View Full Version : I received a dictionary
I received a dictionary two days ago. It is a very good one from the Oxford University Press and it has a value of £30. As I hadn't ordered a dictionary, it was obviously a pleasant surprise. Another big plus point was that no payment from me was required.
Being an appreciative and mainly civil sort of chap, I wanted to find out who had bought it so that I could give my heartfelt thanks. I rang the distribution centre and was given the alarming news that I had won it in a competition.
Seeing that I have never entered a competition to win a dictionary, it is sitting in my living room in cellophane. I am afraid to unwrap it in case something else unexpected happens.
What should I do? What would you do? It would seem a shame just to keep it as an ornament but at the moment I am finding it strangely troubling. :erm:
send it to the next mossagebearder who can't spall
Grate eye dear Hercules. Thanks 4 the info bruv. :cool2:
Consumer or trading standards law is that if you receive unsolicited goods you should contact the sender & ask them to arrange for it to be collected from you (at their expense, of course). If they don't respond (within a certain period, I think, but I'm not certain how long) then you can quite happily keep it, without having to worry about a bill arriving.
Flosshilde, Thank you. I rang the OUP distribution centre in Northamptonshire and they said it was a prize. No details had been given to them and they weren't interested in contacting Oxford because it had been paid for. I have the invoice saying paid.
It is all very odd. Last autumn, I walked from Guildford to Dorking on the North Downs Way, starting off at a cafe outside Guildford station - not my usual area. There was a box of coins in there and you had to guess how many coins there were. I applied some basic arithmetic and thought nothing more of it. I am sure it is the only competition I've entered in the last year, I wouldn't have thought that the prize was a dictionary and it was a very long time ago - Lat.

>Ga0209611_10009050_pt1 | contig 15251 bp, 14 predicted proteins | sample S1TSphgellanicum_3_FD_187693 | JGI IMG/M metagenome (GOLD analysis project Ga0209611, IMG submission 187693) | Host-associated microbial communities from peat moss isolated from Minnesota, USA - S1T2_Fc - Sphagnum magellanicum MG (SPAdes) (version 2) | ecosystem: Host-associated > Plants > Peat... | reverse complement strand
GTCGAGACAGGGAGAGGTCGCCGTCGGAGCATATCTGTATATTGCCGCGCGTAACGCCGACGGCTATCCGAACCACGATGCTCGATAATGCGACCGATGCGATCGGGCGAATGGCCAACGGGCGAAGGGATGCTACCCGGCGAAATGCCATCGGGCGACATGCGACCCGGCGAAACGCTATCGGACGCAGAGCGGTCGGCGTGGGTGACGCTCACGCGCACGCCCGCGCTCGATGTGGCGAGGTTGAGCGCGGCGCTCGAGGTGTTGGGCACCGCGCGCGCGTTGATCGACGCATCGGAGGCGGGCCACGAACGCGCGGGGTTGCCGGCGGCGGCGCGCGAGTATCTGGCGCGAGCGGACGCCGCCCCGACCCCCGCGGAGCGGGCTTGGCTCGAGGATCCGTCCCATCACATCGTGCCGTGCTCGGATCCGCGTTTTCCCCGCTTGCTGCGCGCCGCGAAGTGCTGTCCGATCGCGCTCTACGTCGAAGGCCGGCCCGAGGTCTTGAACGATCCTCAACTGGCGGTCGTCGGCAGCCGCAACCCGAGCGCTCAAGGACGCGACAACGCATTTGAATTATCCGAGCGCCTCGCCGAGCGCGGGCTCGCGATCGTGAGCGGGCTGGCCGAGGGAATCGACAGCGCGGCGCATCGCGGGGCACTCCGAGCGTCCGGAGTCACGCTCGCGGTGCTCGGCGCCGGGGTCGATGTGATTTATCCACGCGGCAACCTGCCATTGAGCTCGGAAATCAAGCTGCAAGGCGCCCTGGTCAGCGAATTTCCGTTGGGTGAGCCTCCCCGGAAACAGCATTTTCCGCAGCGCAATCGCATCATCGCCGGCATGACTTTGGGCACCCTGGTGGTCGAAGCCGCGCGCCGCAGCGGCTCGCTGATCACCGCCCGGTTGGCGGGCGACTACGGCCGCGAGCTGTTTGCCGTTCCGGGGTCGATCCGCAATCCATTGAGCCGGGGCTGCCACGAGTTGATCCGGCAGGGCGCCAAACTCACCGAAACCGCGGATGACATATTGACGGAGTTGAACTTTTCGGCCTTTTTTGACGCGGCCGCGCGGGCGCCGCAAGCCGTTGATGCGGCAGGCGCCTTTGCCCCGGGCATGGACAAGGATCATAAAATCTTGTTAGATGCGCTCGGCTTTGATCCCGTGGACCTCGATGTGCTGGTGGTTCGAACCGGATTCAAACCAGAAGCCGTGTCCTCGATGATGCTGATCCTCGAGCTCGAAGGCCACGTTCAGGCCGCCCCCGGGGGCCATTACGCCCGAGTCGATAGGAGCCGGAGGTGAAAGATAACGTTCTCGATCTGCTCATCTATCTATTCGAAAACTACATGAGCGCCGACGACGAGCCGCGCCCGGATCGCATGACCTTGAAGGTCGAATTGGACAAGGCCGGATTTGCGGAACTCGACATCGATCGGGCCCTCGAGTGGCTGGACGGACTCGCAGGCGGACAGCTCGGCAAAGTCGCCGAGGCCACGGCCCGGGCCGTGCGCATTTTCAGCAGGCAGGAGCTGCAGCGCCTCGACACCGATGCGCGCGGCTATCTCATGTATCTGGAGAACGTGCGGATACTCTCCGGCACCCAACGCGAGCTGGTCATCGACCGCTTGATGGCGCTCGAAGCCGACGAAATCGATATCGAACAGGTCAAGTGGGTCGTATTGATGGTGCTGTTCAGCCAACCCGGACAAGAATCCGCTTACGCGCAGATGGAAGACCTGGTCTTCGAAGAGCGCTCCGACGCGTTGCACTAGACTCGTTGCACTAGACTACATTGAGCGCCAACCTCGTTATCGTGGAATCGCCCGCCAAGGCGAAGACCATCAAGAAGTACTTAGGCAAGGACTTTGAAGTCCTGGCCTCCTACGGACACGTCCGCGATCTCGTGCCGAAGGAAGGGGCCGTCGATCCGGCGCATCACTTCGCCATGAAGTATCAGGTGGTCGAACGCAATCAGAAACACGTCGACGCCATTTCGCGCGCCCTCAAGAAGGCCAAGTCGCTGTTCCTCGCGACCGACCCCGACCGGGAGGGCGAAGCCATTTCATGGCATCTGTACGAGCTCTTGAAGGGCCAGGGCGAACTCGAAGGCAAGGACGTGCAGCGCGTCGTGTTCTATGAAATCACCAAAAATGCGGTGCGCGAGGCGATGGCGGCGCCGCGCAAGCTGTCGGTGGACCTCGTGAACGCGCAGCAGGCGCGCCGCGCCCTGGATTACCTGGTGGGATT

Flosshilde hasn't got her (his?) consumer and trading standards law quite correct. These days a recipient of unsolicited goods sent by a business deliberately to a consumer is entitled to treat the item as an unconditional gift. This is a kind of 'self-policing ordinance' - a company sending out unsolicited goods with the intention of invoicing for them later will risk losing a lot of money, as well as committing offences when it attempts to secure payment for them.
But there are limits: a company that sends a valuable item accidentally to the wrong address will not lose title to the goods and is entitled to recover it.
The difficulty in this 'ere Case of the Dictionary seems to be that it is closer to the 'misdirected' scenario than the 'deliberately-sent' one since Lateralthinking1 says that payment is not required.
The tale of Joe Brant's pyrrhic victory (http://www.r3ok.com/index.php/topic,2825.msg99520.html#msg99520). :winkeye:
If you're feeling "iffy" about it, you might forward it on to one of your friends as an unexpected gift. When I was a kid, being given your own large dictionary was quite the occasion, with a bookplate dedication and everything. In all, a nice tradition...if you have any young relatives, it might be a nice one to take up! :smiley:
Thank you for these comments. Bryn - a great story and extraordinary timing. What a pity we don't have more councillors like Joe.
Thanks for the update, LeMartinPecheur. I was relying on memory of past research on the subject. It would seem to still be a good idea to contact the sender (as Lateral did) to make sure that it wasn't 'misdirected'. And then enjoy the free gift :smiley:
News. I have been back to OUP and apparently I won a crossword competition in The Independent. Certainly my newspaper of choice if I really have to have one but I am sure that I didn't submit a completed crossword. Thoughts now go to some caring souls who remain, just about, in my old workplace. They are holding on and hoping like the participants in X-factor and I feel really sorry for them while they are feeling sorry for me. One chum dashes off crosswords in "The Times" more quickly than it takes me to cook a dinner. Chris, if you are reading this, I have my suspicions and if I am right it was very kind of you. I really appreciate it.
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